Putin Reverses Stance on Ukraine Opposition

Russian President Vladimir Putin (search), who openly backed Viktor Yushchenko's (search) rival for president of the Ukraine (search), said in an abrupt reversal Tuesday that he could work with an administration headed by the pro-Western candidate.

"We have worked with him already and the cooperation was not bad," Putin said during a visit to Germany. "If he wins, I don't see any problems."

Yushchenko was prime minister from 1999 to 2001, and before that he headed the Central Bank for six years.

Putin irritated the West had quickly congratulating Prime Minister Viktor Yanukovych (search), the Moscow-backed candidate, after last month's presidential runoff against Yushchenko, only to see his purported victory canceled because of vote-rigging. A new runoff will take place Sunday.

In eastern Ukraine, a pro-Yushchenko convoy of about 50 vehicles — dubbed the "friendship journey" — was turned back by supporters of Yanukovych after it reached the outskirts of Donetsk, a city that is the prime minister's base.

The presidential campaign has split Ukraine, with the west and Ukraine's cosmopolitan capital backing the reformist, Western-leaning Yushchenko, while the Kremlin-backed Yanukovych has received strong support from the industrial east, which favors closer ties with Russia.

German Chancellor Gerhard Schroeder, who spoke with Putin at a news conference in the northern German town of Schleswig, said he and Putin agreed that "nobody has the right to meddle and that the result of the Dec. 26 vote will have to be respected."

Ukraine's Supreme Court ordered the revote after annulling the fraud-marred Nov. 21 runoff. Mass opposition protests in Kiev preceded the court's decision.

Yushchenko would like to nudge the country of 48 million people toward the European Union and NATO. Ukraine has a brigade of troops in Iraq, has lost nine soldiers killed in the conflict, and is one of the top recipients of U.S. aid.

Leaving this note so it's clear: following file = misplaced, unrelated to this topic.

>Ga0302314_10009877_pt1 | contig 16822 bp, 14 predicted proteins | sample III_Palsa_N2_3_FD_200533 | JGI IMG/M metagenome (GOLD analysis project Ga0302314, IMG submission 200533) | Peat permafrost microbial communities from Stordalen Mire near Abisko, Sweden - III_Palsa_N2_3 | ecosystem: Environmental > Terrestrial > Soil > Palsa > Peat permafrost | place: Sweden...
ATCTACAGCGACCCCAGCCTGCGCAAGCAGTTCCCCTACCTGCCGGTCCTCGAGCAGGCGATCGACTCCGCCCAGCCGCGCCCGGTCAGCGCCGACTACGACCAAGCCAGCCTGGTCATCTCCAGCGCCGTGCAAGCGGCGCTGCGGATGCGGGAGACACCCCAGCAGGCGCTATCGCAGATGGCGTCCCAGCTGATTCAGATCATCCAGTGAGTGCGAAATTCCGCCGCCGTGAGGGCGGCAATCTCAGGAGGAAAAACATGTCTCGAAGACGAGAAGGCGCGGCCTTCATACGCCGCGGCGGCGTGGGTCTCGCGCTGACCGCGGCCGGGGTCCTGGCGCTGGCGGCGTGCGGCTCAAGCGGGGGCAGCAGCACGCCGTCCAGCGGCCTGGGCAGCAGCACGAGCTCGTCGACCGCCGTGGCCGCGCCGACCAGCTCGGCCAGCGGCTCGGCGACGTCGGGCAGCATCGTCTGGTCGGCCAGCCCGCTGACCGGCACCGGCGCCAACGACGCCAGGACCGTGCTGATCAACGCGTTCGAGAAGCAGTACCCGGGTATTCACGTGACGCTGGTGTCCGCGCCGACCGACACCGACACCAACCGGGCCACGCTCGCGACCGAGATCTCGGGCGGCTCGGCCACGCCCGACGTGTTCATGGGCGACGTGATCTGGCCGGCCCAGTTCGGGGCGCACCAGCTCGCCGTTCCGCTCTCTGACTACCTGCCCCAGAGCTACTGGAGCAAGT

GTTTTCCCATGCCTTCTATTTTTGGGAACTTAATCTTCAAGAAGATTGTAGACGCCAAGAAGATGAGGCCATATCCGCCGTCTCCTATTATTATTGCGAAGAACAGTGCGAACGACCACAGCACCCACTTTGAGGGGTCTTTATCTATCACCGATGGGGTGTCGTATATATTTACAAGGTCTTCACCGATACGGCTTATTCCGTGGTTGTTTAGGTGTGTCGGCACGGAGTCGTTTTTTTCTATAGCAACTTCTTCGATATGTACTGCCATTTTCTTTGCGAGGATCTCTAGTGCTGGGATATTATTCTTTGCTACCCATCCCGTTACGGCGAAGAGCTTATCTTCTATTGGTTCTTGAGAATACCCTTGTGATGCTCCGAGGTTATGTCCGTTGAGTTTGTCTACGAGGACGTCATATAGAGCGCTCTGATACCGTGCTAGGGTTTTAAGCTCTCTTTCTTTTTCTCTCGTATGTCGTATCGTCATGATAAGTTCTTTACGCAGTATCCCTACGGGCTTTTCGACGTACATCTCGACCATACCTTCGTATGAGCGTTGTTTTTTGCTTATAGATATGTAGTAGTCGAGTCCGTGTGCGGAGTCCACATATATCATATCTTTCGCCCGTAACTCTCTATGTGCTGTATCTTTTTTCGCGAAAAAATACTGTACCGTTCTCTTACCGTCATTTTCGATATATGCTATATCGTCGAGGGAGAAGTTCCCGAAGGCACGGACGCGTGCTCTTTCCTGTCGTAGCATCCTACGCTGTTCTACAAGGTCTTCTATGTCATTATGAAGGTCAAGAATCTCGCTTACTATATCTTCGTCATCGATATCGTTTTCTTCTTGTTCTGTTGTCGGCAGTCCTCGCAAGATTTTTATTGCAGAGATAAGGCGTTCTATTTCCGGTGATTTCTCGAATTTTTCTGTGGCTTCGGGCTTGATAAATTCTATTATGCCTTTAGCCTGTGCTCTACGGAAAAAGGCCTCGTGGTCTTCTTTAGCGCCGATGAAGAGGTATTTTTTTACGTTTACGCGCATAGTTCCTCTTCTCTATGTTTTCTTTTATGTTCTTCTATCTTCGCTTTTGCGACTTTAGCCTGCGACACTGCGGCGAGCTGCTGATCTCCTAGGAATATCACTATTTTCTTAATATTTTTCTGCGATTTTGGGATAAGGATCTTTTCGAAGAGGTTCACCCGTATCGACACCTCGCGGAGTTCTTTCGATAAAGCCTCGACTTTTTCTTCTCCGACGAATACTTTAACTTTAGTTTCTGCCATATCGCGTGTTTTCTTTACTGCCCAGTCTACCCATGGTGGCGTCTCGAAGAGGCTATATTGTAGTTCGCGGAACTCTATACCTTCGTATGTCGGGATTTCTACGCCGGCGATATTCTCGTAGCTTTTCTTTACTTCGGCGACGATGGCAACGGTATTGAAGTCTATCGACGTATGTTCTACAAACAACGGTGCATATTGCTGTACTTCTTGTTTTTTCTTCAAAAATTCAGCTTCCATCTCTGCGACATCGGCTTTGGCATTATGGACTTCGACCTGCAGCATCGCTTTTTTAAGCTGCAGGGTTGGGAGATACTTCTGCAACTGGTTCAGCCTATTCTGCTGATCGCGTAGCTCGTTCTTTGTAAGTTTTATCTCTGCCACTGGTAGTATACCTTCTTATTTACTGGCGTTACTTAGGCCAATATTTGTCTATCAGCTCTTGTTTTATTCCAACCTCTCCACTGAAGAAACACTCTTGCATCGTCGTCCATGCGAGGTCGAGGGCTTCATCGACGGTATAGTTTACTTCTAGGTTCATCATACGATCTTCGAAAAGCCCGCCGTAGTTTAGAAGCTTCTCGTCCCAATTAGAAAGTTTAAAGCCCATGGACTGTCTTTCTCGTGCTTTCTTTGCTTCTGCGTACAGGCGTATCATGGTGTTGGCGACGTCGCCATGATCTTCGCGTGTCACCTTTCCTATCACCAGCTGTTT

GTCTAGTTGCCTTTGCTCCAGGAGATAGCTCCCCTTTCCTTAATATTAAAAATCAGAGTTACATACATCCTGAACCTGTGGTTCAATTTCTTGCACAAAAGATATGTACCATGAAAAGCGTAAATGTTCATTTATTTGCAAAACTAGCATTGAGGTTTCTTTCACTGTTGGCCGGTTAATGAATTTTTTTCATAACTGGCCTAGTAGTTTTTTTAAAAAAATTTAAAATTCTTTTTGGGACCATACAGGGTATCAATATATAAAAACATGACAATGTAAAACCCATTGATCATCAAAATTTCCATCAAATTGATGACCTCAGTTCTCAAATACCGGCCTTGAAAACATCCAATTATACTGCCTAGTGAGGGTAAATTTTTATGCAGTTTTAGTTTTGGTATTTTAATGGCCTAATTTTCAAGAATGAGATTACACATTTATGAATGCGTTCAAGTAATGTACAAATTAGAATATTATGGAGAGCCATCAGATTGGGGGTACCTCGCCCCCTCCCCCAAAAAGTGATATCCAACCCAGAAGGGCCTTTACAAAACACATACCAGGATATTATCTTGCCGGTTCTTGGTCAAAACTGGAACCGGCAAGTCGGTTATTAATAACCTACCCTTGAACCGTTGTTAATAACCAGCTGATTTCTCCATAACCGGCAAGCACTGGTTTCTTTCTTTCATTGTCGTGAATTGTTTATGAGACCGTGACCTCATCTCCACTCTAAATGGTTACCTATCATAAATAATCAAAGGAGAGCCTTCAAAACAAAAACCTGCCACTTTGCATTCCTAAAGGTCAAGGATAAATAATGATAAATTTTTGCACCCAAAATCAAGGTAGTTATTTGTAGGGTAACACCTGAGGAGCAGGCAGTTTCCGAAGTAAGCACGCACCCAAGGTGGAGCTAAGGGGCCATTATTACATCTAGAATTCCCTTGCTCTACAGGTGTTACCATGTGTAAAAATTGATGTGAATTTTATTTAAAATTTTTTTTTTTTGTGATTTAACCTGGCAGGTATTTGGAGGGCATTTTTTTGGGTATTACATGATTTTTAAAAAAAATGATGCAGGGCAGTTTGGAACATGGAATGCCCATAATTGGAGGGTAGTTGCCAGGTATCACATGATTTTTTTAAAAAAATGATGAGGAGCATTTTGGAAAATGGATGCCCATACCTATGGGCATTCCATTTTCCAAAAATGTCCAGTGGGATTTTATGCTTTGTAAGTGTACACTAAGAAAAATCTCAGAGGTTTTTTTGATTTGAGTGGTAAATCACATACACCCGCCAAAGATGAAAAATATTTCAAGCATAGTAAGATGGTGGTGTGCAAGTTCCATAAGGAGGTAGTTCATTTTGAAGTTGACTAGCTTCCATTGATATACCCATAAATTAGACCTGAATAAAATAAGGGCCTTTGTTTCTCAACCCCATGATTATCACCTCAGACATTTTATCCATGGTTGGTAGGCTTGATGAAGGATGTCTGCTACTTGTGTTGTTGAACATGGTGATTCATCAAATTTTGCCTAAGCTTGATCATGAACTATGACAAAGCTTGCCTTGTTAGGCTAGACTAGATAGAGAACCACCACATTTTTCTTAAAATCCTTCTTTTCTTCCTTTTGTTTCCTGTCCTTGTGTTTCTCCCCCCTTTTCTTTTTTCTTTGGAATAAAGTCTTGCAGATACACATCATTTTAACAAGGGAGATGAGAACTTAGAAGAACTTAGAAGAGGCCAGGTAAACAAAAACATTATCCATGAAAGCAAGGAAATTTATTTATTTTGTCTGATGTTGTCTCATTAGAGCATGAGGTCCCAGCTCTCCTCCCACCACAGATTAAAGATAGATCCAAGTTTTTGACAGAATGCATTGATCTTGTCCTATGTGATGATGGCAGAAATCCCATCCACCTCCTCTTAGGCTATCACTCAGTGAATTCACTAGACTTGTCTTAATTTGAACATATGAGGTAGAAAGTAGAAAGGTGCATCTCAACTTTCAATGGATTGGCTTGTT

Yanukovych on Tuesday pledged Tuesday to fight any attempt to split Ukraine, speaking a day after a bruising televised debate with his presidential rival where both candidates acknowledged the urgent need for unity in this divided nation.

"I do not intend to not put up with attempts to divide Ukraine, to split Ukraine territorially, linguistically or religiously," Yanukovych said at a meeting with foreign diplomats in the Ukrainian capital.

In the debate, Yushchenko accused his rival of stealing millions of votes in last month's runoff while Yanukovych warned that Yushchenko would never win over Ukraine's Russian-speaking east, and called on his opponent to work together to heal the wounds exposed by the bitter race.

Both candidates have moved to win support beyond their traditional bases, and Yushchenko convoy was an attempt to win over some of Yushchenko's toughest critics.

About 300 cars adorned with blue-and-white banners and flags — Yanukovych's campaign colors — waited for the convoy of Yushchenko supporters outside the Donetsk city limits. In the city, up to 3,000 youths rallied and chanted, "We are for Yanukovych." They burned an effigy of Yushchenko.

Earlier, Olga Khodovanets, a coordinator of the opposition convoy, said they had received permission from Donetsk officials to enter the city. There were fears of possible violence, but Mayor Aleksandr Lukyanchenko told the Interfax news agency that "police will be able to ensure order" and he said permission had been given for the group to hold a rally in Donetsk.

Yanukovych, meanwhile, has moved to distance himself from outgoing President Leonid Kuchma (search), while also reaching out to Yushchenko with conciliatory calls to form a unity government after the vote.

"We, regardless, will search for compromises and will find them," he said during the debate. "After the election, despite whoever wins, I think we should hold a forum of national accord."

Yanukovych also urged whoever loses Sunday's rerun to accept defeat.